Finland - Information and Communication TechnologyFinland - Information Technology
OverviewThe Information and Communication Technology (ICT) sector in Finland employs 6.8 percent of the workforce, which was the highest in the EU in 2017. (The average was 3.7 percent.) A clear majority work in software businesses. Turnover for the Finnish ICT sector was $14 billion in 2017, representing growth of 8 percent over 2016. The software industry, including a fast-growing gaming industry, constitutes a major share of this. Imports of computer hardware and units from the United States totaled $75 million, an increase of 25 percent from 2016. The import value of telephones and network devices from the United States was $52 million, an increase of 6 percent from 2016. Imports of electronic components from the United States totaled $32 million, decreasing by 58 percent.
Finland has the world’s highest mobile data usage per capita and second-highest mobile broadband penetration rate. Finland ranked sixth in Europe for ICT R&D expenditure as a percentage of GDP in 2015 (5 %). The amount of venture capital raised by Finnish startups and growth companies, in relation to GDP, is the highest in Europe. The average cost of a 20-member R&D unit is 50 percent lower in Finland than in Silicon Valley. The R&D framework builds on a strong emphasis on IPR protection. It is noteworthy that in a joint R&D project, the IPR is the property of a company, not a research institution or a university in Finland. This encourages companies to develop and test new digital services in Finland. Some examples of international cooperation include: the 5G Test Network; Aurora – intelligent transport and road maintenance solutions; IBM’s Watson Health Center of Excellence, the first Nordic Healthcare Competence Center and the first National Imaging Center of Excellence outside the United States; and a new USA-Finland research cooperation program between the Cyber Trust Research Center and the National Science Foundation Industry University Cooperative Research Center (I/UCRC), connected to Oulu University.
Finland has made rapid strides to digitize a broad range of government services, with the aim of developing an advanced e-government infrastructure for an increasingly digitally smart economy. The government has allocated more than $451 million, including direct capital funding and regional grants, to support various digital projects being run by the country’s local authorities between 2018 and 2022.
With a reliable power grid, political stability, and reliable and fast data networks, Finland is also a prime location for data centers. Thanks also to Finland’s granite bedrock and no major natural hazards, the Data Center Risk Index 2016 crated Finland as the safest data center location in the EU and fourth safest in the world. Google, Yandex, Equinix, and Microsoft have data centers in Finland, and there is a general desire to establish more international data centers here.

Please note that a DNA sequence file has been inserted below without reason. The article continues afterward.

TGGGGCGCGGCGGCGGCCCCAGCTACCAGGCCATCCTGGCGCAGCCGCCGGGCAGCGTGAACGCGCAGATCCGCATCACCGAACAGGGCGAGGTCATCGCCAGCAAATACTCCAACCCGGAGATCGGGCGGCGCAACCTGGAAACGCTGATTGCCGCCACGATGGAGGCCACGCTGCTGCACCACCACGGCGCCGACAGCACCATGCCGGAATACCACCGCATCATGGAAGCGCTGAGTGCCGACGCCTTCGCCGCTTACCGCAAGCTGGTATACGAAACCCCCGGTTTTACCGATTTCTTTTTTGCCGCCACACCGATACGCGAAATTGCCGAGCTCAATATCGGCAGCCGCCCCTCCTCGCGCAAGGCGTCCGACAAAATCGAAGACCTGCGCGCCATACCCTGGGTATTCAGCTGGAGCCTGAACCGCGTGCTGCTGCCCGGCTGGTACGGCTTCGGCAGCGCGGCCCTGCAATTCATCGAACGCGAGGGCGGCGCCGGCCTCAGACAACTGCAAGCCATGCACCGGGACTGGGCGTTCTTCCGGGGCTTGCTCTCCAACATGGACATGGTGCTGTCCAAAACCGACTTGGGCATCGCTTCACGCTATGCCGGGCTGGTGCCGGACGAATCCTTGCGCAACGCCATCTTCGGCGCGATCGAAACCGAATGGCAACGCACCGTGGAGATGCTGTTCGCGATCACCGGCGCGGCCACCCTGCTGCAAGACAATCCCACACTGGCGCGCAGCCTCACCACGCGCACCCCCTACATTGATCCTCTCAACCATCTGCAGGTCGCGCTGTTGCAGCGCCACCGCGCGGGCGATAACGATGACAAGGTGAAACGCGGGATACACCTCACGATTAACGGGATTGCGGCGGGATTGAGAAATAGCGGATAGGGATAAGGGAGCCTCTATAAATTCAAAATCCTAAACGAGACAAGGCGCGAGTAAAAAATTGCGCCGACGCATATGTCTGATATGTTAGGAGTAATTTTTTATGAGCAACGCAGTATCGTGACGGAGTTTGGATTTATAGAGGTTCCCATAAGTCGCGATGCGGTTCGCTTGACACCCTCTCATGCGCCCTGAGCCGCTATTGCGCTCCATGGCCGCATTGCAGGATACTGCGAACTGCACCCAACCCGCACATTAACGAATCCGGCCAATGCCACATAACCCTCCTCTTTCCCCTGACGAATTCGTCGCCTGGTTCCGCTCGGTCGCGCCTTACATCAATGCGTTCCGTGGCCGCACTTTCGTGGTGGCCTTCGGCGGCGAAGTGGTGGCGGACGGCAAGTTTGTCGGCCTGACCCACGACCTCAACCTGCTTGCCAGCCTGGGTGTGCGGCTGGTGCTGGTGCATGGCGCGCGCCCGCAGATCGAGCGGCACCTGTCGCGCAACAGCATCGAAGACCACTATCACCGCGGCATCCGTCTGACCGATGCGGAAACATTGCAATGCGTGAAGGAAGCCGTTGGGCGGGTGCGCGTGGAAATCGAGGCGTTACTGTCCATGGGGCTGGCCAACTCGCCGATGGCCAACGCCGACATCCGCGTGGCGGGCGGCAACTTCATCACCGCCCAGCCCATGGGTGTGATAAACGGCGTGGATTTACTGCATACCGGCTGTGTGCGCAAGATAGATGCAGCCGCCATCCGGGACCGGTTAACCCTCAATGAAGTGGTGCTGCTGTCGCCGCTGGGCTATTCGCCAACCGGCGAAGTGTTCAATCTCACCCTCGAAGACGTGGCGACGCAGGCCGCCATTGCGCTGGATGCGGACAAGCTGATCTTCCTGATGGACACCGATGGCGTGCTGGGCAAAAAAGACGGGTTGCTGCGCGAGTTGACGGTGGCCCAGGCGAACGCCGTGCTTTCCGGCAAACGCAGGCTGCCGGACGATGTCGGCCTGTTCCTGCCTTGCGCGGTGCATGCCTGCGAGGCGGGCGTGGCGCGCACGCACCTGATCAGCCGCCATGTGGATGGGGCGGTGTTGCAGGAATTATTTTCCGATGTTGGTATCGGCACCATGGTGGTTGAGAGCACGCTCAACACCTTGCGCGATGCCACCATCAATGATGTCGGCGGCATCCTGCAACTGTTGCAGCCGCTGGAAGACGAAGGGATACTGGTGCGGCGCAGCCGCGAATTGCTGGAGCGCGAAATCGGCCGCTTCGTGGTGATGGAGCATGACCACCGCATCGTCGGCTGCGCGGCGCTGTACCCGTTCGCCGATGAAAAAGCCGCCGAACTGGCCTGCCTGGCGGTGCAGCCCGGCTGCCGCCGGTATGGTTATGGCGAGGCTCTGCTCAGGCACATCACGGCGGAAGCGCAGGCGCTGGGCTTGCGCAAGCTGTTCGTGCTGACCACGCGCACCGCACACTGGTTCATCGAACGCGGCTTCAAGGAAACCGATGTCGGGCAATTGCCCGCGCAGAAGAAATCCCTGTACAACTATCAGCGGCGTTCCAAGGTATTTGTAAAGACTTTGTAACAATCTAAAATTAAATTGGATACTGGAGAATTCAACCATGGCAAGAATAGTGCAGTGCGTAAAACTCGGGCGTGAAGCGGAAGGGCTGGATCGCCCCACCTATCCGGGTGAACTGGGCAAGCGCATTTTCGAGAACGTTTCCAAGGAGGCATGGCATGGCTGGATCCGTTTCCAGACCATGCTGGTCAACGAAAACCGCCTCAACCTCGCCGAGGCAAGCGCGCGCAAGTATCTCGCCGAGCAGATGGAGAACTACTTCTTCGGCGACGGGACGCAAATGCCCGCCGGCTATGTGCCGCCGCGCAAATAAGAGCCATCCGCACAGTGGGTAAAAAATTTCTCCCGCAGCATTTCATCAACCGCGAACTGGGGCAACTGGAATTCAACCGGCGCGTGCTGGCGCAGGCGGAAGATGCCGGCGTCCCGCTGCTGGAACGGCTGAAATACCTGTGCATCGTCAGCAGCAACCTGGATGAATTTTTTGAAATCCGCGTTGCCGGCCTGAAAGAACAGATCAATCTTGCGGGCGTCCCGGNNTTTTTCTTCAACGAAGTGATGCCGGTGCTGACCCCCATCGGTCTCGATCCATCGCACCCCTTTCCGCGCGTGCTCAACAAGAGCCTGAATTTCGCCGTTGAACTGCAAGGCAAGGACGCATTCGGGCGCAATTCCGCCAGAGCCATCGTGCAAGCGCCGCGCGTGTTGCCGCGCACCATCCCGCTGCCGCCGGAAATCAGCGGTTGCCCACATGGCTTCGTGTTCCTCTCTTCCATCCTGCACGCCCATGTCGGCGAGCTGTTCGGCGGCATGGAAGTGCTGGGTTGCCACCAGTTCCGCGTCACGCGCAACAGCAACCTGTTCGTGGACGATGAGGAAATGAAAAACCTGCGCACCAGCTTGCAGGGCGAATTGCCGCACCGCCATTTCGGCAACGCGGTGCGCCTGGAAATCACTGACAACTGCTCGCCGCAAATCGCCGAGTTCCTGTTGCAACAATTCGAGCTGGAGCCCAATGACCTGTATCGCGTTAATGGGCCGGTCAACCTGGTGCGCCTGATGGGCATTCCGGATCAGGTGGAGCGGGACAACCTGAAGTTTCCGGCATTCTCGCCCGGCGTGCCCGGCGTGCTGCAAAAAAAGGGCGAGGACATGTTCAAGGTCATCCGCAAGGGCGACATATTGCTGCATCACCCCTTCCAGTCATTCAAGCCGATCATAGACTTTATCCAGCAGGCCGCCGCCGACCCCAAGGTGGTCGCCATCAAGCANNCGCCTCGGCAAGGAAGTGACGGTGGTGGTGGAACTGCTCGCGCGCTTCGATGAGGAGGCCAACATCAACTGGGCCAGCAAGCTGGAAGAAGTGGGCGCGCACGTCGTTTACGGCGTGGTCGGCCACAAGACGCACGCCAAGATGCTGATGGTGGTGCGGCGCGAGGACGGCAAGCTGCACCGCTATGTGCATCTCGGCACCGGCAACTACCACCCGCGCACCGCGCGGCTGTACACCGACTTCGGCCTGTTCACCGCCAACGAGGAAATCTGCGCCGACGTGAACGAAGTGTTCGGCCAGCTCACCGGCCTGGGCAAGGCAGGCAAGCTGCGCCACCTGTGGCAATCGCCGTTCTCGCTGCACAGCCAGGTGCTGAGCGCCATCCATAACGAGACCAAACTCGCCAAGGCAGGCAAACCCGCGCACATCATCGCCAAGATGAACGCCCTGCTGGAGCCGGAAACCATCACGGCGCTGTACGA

The Finnish government has taken a proactive role in nurturing artificial intelligence (AI) development in Finland. It wants the country to be one of the leading economies to develop and utilize artificial intelligence and the platform economy. To support this goal, a four-year (2018-2022) $226 million program called “AI Business” has been developed to fund Finnish start-up, SME, midcap, and large companies in all fields developing and utilizing AI and platforms in business. The program offers international networks and export services, like matching selected companies with large global companies. Several other smaller ongoing AI pilots are ongoing in Finland that also give opportunities to different ICT companies.
SoftwareThe Finnish software market grew by 5.9 percent in 2016. A big part of this is due to growth in the gaming software industry. Finland is home to world leading mobile gaming companies, such as Supercell, Rovio and Fingersoft. The Finnish gaming industry has grown faster than the global gaming market with a compound average growth rate of 45 percent during 2004–2015. In 2016, the Finnish gaming industry set a record-high turnover of $2.9 billion. The annual turnover growth rate was 4 percent from 2015 to 2016.